The beleaguered Washington, D.C. subway system has one federal official – and not infrequent user -- interested in keeping the subway system on track to get its wireless communications networks up to speed. 

Metrorail is in the midst of an unprecedented overhaul of its infrastructure and safety systems, and Federal Communications Commissioner Mike O’Rielly, is seeking information from the Washington Metropolitan Area Transit Authority’s (WMATA) leader on its plans to shut down a Wi-Fi pilot project at six stations after only 45 days, according to a letter released Sept. 8. 

That project would allow Metro riders to get on Wi-Fi while waiting at station platforms, but wouldn’t solve the problem of connectivity in tunnels. In the transit agency’s Aug. 29 announcement, WMATA General Manager and Chief Executive Officer Paul J. Wiedefeld indicated the project was just one way it was trying to help riders stay connected while using the subway system.

O’Rielly said there’s no need to deactivate that network after the testing period. “I am at a loss as to why these critical communications features would be disabled at a set date. The data collected during the test period should be able to be analyzed without turning off the Wi-Fi network,” O’Rielly said.

WMATA spokesperson Morgan Dye told Bloomberg BNA that “all underground stations are already wired for cellular service on all major carriers, so the point about the WiFi pilot is moot.”

The Republican commissioner also asked WMATA to release more information on its progress in installing network cables to be used by wireless carriers to support service in all of the subway system’s tunnels.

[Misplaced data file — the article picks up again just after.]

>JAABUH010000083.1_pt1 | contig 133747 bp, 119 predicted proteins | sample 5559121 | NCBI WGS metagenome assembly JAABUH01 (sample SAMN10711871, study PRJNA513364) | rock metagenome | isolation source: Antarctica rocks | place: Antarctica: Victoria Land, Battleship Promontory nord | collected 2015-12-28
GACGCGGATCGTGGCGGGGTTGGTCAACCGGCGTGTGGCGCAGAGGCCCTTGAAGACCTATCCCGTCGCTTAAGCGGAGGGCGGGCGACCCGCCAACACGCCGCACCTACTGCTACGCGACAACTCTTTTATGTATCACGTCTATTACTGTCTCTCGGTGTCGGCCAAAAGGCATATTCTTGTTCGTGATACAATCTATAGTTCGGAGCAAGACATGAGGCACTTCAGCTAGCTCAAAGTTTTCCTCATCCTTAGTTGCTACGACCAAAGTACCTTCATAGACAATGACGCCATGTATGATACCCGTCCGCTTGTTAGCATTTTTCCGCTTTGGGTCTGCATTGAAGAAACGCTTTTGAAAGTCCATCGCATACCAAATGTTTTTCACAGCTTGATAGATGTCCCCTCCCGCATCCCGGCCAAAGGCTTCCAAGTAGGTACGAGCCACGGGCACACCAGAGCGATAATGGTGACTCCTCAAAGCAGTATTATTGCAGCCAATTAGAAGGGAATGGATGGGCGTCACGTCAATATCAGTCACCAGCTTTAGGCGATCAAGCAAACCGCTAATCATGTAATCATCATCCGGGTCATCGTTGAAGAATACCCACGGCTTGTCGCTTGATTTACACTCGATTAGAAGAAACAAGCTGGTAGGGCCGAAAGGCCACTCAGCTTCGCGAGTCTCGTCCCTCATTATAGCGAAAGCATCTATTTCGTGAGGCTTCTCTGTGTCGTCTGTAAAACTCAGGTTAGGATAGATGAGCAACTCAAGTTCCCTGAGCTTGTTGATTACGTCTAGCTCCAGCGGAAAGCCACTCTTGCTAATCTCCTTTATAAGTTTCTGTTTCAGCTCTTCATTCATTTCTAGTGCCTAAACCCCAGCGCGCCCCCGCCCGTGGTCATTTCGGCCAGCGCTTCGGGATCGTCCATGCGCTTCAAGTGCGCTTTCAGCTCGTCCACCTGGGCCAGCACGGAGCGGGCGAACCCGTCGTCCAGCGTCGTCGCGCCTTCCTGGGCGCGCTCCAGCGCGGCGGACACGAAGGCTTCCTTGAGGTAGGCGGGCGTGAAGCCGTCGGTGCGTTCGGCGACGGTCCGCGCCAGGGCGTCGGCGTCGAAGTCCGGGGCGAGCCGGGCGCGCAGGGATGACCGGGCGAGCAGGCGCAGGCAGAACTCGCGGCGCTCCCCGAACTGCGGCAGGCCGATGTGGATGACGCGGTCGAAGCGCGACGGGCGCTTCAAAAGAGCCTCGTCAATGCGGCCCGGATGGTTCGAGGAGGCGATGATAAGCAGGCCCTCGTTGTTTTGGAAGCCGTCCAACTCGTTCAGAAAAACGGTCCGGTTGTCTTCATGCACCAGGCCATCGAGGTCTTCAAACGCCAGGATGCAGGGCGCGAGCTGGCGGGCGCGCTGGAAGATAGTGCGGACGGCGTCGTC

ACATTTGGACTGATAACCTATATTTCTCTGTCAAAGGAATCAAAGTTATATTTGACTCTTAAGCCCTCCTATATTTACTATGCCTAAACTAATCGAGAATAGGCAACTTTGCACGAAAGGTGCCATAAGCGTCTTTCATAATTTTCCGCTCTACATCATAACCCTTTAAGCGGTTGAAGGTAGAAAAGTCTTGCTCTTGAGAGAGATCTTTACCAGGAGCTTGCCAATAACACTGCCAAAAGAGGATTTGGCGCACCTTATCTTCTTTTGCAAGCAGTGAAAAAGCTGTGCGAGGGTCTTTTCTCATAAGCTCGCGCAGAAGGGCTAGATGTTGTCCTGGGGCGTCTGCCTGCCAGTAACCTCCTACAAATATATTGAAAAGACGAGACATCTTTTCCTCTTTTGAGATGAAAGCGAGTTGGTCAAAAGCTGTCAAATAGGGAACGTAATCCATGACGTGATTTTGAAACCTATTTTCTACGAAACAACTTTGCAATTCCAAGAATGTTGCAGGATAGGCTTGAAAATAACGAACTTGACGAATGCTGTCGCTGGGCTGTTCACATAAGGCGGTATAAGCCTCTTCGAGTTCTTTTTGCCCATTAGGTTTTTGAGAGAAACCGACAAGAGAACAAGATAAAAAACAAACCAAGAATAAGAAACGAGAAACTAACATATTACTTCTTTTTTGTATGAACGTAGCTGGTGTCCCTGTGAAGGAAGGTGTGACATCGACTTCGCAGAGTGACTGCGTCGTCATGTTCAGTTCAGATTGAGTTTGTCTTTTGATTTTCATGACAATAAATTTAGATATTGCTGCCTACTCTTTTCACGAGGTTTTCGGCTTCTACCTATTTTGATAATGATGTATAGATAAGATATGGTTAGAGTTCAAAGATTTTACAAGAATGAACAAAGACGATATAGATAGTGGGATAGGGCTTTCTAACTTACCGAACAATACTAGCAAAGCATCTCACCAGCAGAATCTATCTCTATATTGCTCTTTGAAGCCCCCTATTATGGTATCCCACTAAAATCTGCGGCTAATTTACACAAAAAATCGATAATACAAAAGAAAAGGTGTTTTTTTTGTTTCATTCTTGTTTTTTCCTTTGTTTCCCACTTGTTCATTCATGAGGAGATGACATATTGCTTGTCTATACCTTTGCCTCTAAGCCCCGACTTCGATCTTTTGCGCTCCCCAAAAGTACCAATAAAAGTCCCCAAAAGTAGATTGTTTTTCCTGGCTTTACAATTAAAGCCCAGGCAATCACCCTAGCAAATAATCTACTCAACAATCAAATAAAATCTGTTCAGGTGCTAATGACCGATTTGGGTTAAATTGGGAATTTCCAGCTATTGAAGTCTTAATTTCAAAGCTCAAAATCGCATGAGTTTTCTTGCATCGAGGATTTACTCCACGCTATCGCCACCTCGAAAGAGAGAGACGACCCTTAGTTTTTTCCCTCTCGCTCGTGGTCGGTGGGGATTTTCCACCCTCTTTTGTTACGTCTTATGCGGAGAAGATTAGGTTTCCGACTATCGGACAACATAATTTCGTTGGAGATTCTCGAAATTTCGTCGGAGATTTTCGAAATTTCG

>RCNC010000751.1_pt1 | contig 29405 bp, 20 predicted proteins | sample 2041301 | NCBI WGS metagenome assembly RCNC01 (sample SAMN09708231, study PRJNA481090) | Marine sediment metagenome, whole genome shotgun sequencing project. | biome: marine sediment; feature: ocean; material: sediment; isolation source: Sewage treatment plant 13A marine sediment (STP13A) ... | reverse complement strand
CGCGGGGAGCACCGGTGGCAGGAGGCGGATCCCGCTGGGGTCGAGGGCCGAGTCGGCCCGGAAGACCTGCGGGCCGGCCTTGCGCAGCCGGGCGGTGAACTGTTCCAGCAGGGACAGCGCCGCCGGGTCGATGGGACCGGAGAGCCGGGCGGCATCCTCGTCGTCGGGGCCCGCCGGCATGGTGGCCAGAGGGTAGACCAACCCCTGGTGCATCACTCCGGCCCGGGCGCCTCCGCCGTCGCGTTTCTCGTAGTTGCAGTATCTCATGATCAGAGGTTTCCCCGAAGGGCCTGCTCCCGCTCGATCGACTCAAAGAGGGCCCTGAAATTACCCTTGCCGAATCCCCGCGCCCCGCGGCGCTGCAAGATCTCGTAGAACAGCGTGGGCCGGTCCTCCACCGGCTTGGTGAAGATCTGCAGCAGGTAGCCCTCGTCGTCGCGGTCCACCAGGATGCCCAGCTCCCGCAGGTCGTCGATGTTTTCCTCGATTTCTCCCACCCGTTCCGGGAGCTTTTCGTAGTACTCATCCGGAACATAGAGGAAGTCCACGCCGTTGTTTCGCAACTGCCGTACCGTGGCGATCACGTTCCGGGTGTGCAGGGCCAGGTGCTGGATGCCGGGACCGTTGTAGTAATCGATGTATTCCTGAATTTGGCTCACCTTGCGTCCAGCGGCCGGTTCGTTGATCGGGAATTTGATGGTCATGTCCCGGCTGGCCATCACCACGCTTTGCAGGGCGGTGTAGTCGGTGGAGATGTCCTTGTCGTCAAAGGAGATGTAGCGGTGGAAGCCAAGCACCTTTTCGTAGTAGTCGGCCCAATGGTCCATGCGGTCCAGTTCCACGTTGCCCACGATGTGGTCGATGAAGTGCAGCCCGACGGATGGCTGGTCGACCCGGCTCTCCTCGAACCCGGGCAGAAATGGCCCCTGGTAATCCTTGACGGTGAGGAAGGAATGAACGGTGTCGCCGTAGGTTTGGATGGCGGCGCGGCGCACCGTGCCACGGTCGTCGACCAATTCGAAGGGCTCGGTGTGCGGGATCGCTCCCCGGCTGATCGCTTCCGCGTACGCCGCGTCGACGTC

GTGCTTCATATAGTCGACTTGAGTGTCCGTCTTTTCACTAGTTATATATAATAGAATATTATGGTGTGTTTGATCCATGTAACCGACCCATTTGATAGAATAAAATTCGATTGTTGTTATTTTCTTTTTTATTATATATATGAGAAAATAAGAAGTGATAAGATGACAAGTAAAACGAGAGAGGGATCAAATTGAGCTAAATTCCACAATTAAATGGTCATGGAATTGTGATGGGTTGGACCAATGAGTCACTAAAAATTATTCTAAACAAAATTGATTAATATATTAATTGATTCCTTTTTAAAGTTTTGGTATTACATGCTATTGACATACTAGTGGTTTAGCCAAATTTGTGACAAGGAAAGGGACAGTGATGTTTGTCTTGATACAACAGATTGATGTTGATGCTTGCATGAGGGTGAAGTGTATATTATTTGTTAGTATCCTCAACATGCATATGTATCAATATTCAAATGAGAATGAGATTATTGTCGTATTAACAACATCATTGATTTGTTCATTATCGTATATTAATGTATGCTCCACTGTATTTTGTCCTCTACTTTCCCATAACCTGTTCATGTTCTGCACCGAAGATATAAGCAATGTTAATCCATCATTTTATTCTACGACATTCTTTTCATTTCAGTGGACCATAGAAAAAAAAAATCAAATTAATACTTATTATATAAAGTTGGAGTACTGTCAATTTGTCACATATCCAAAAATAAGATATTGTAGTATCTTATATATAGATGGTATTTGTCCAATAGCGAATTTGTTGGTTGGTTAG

The breakdown of communications networks used to reach emergency responders was one of several major criticisms following a January 2015 tunnel fire that resulted in one woman’s death from smoke inhalation. 

The transit agency announced in February that it would install hundreds of miles of cables over several years, as it works on other infrastructure upgrades. But WMATA hasn’t provided significantly more information on the planned milestones for that effort, O’Rielly said. He asked Wiedefeld to release details on the status, timeline and potential obstacles to completing that project. 

“A key component in improving the infrastructure of D.C. Metro and repairing the relationship with its passengers is restoring overall physical safety to the rider experience. For that to occur, passengers actually must be safe and feel equally secure in their daily transit trips, which includes their ability to reach emergency personnel in appropriate circumstances” O’Rielly said.

This isn’t the first time O’Rielly has called out WMATA for its poor wireless service. The commissioner wrote to the Federal Transit Authority in October 2015 to encourage the agency to speed up efforts in collaboration with the nation’s top wireless carriers, AT&T Inc., Verizon Wireless, T-Mobile US Inc. and Sprint Corp., to improve wireless signals inside the metro tunnels before its initially planned 2020 deadline.